For 3 years, it ran in the Greeley Tribune. Since then, it has run in various subsidiaries of the Douglas County News Press. I still have most of my columns in digital format.
For many years, I only gave myself one rule: try to work the word "library" into every piece. My intent was to think in public about just what librarianship means at the end of the 20th century and beginning of the 21st.
There have been many advantages for me. I found that putting library plans out in front of the public, and getting feedback about them, helped me make better decisions. Sometimes, I found that it was very difficult for me to describe those plans or policies -- the kind of thing that makes me realize that they might not be good ideas after all. The weekly discipline of explaining my profession to the public keeps me more mindful, more honest. It also has provided steady visibility for the library and its issues.
November 12, 2003 - From Print to AV
I need some advice.
For over a century, libraries have mostly focused on the purchase of print. And indeed, in libraries all across the country, we have stocked our shelves mainly with books and magazines.
These continue, of course, to be a significant part of our business. Adding up all the categories of things we check out, in 2002 a full 75 percent of what people took was print. Forty-one percent of our checkouts were children's and Young Adult books, which I find comforting.
But all that does is reflect what we offer. That is, about 75 percent of our collection is print. People check out the things we have, in roughly the percentage we supply them. (Actually, that's not quite accurate. Forty-one percent of our collection is not children's materials. I'm simplifying things by emphasizing the difference between print and non-.)
My aim is not to bat about statistics, however. My question is this: what's the RIGHT percentage of print versus "audiovisual" materials? Here, audiovisual means Books on Tape, Books on CD, music CDs, and VHS videos and DVDs.
To be even more pointed, what do YOU, the library patron, actually want from us as far as preferred formats for bestsellers? Here's what we'd like to know from you:
1. In general, with respect to your personal use of library materials, do you read printed library materials (limit your responses to fiction and non-fiction books - don't count periodicals) or do you listen to recorded materials (again, limited to fiction and non-fiction tapes and/or CDs)?
2. Can you quantify your response (such as for example 95% audio v. 5% print)?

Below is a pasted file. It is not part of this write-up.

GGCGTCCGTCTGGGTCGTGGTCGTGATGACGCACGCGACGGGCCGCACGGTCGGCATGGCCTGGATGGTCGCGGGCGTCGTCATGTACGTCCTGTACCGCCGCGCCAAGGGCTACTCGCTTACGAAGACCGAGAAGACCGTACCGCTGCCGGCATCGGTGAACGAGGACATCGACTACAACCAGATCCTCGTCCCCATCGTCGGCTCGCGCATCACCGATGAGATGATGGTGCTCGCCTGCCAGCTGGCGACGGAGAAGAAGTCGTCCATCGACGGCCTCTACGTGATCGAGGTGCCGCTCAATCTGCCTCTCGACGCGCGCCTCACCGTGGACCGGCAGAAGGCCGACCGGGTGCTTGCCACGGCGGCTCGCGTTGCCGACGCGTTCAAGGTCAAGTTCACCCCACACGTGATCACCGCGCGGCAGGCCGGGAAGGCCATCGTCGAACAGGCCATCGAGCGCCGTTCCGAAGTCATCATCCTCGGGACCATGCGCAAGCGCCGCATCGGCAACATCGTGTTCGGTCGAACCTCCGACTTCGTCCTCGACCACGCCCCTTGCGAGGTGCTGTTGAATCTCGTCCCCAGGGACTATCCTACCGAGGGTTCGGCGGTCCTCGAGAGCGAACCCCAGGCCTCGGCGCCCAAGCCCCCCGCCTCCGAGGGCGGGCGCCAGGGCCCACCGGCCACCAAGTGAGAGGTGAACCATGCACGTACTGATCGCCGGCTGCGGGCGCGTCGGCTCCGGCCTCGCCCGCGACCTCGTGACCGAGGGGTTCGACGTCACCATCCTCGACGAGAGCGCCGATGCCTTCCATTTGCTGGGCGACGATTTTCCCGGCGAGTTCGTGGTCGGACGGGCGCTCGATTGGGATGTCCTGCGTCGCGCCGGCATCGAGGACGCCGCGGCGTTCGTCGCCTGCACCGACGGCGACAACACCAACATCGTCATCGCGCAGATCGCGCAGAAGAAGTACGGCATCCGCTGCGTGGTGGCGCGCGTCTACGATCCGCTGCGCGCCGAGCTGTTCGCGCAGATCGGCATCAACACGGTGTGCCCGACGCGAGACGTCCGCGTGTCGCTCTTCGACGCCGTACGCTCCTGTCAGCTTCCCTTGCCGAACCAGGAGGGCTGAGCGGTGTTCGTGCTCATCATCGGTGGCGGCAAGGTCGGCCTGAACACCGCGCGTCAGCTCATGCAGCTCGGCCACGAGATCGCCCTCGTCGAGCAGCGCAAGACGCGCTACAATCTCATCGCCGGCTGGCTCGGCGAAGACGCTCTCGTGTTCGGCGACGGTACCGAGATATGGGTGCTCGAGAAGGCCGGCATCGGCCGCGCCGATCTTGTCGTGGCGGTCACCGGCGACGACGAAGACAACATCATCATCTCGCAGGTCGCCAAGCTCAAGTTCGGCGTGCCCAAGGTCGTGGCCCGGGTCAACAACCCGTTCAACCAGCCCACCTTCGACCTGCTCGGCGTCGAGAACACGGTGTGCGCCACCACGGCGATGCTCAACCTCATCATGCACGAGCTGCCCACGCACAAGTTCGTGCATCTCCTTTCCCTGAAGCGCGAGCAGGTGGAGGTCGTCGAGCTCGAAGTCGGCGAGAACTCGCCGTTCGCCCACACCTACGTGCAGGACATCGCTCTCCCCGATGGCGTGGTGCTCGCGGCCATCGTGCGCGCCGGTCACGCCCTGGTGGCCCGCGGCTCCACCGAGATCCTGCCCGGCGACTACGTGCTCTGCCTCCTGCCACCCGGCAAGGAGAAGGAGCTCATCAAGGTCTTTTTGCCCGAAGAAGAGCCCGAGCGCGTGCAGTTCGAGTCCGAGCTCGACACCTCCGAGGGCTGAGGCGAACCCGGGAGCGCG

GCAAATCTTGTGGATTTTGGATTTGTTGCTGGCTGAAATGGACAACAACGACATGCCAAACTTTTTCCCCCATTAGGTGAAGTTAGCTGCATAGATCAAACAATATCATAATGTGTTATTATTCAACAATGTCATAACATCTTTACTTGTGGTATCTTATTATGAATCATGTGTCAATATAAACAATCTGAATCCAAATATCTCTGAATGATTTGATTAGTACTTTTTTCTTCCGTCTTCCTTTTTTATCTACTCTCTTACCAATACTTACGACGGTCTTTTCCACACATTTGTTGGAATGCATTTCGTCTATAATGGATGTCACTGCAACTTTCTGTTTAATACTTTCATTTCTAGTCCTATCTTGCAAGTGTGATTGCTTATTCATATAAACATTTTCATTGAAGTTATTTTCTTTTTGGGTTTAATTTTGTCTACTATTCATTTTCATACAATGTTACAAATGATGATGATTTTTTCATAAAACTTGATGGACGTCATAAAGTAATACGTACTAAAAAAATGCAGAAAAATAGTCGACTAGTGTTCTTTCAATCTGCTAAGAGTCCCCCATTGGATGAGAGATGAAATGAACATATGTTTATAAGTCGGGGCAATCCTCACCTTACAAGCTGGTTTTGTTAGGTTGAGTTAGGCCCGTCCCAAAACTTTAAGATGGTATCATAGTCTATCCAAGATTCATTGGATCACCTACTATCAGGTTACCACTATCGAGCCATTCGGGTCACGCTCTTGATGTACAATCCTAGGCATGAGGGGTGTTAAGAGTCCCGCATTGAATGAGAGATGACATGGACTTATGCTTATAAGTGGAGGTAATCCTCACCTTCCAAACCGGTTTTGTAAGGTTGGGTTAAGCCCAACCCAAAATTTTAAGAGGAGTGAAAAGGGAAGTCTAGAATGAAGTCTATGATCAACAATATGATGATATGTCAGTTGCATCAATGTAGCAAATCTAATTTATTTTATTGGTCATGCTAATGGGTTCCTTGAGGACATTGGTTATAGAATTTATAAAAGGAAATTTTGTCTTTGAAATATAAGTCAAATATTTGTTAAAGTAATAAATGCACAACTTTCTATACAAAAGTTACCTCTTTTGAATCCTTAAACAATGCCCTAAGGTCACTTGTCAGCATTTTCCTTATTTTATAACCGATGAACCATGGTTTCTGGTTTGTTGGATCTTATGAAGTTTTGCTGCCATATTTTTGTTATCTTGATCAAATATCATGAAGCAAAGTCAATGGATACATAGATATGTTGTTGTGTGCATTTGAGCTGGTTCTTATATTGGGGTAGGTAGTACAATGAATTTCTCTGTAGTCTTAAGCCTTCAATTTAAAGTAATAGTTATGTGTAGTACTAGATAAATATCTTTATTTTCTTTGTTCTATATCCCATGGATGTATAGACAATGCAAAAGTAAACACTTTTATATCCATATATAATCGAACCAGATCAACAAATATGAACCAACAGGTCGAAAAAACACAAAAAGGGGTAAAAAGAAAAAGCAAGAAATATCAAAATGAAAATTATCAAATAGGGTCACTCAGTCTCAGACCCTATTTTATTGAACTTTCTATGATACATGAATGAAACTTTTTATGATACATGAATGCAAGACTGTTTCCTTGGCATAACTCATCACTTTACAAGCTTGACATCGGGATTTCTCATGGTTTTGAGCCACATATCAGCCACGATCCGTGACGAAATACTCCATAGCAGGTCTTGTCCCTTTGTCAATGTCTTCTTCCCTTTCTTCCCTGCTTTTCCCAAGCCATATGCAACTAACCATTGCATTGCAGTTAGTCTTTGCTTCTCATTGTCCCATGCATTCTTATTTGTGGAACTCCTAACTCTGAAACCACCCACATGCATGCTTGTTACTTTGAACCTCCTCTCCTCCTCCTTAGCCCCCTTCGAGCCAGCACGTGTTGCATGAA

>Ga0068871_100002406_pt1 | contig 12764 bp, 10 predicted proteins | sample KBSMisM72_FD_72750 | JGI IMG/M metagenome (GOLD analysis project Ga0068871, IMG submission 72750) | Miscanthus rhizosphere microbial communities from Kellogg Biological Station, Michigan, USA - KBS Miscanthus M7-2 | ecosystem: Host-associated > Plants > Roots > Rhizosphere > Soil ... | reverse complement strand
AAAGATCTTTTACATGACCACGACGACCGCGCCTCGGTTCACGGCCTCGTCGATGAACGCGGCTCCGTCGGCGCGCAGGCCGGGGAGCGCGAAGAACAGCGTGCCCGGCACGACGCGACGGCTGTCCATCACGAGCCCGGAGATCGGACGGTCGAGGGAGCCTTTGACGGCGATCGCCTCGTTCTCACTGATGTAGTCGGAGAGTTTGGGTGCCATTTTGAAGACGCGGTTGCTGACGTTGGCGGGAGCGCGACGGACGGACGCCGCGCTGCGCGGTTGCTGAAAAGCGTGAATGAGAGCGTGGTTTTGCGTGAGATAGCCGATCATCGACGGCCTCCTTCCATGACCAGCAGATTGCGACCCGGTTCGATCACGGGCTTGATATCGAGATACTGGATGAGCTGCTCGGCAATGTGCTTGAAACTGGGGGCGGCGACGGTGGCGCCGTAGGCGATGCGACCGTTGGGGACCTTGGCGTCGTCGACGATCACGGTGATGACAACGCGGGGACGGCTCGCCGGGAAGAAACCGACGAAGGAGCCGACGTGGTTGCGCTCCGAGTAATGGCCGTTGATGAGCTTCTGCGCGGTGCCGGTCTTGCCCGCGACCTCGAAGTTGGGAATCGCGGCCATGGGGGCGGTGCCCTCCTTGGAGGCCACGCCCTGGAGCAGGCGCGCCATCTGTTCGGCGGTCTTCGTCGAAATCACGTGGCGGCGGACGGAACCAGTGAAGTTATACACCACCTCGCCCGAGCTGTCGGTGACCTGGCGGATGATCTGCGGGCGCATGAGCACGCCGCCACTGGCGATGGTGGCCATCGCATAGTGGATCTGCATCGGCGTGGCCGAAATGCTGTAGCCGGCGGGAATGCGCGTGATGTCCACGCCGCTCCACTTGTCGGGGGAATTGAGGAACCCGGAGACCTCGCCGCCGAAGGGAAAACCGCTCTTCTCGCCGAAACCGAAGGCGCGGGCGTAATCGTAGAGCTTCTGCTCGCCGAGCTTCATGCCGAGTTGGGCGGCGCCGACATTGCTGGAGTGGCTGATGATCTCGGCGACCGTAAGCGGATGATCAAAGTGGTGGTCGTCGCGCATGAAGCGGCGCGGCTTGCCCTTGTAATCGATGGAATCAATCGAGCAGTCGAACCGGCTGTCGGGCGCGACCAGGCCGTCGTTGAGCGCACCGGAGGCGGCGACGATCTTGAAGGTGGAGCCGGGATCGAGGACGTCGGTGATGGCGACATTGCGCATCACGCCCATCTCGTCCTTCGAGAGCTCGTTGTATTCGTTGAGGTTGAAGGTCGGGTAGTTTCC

3. If you are a listener, do you prefer CDs or tapes, or doesn't it matter?
The answers to these questions could have some big consequences for the future of your local library. The first consequence concerns our buying decisions.
Right now, and somewhat counter-intuitively, the cost of books on tape and CDs is significantly greater than books. (The cost for producing CD's has to be cheaper, but there we have the mysterious forces of the marketplace.)
For example, consider "The Da Vinci Code." These are the retail costs of this book in the four different formats we bought:
Large Print: $26.95
Book on tape: $80.00
But the Douglas County Libraries has negotiated some remarkable discounts. For most hardbacks, we get a 43 percent discount (although that doesn't include our costs for cataloging and processing). But for audiotapes and CD's, the best we can do is about a 10 percent discount. That's true for all libraries. Again, we see the wisdom of the marketplace, meaning that so far the producers can get away with charging more.
Right now, when we get four requests for something (reserves or "holds"), we buy an extra copy. But we don't necessarily do that for the books on tape or CD. Why? Because of the difference in cost. (And also because we've noticed a pattern -- some people put holds on both the audiotape and CD versions to see which one they get first, which skews the demand.)
I've already directed staff to head in the direction of building a collection that is one third print children\'s materials, one third adult print, and one third audiovisual. But it will take us awhile to get there. Meanwhile, we'd like to know if the public would like us to apply similar standards for reserves to non-print materials as we do to print.
To weigh in on this issue, just leave me a message at 303-688-7654 or email me at firstname.lastname@example.org. Thanks!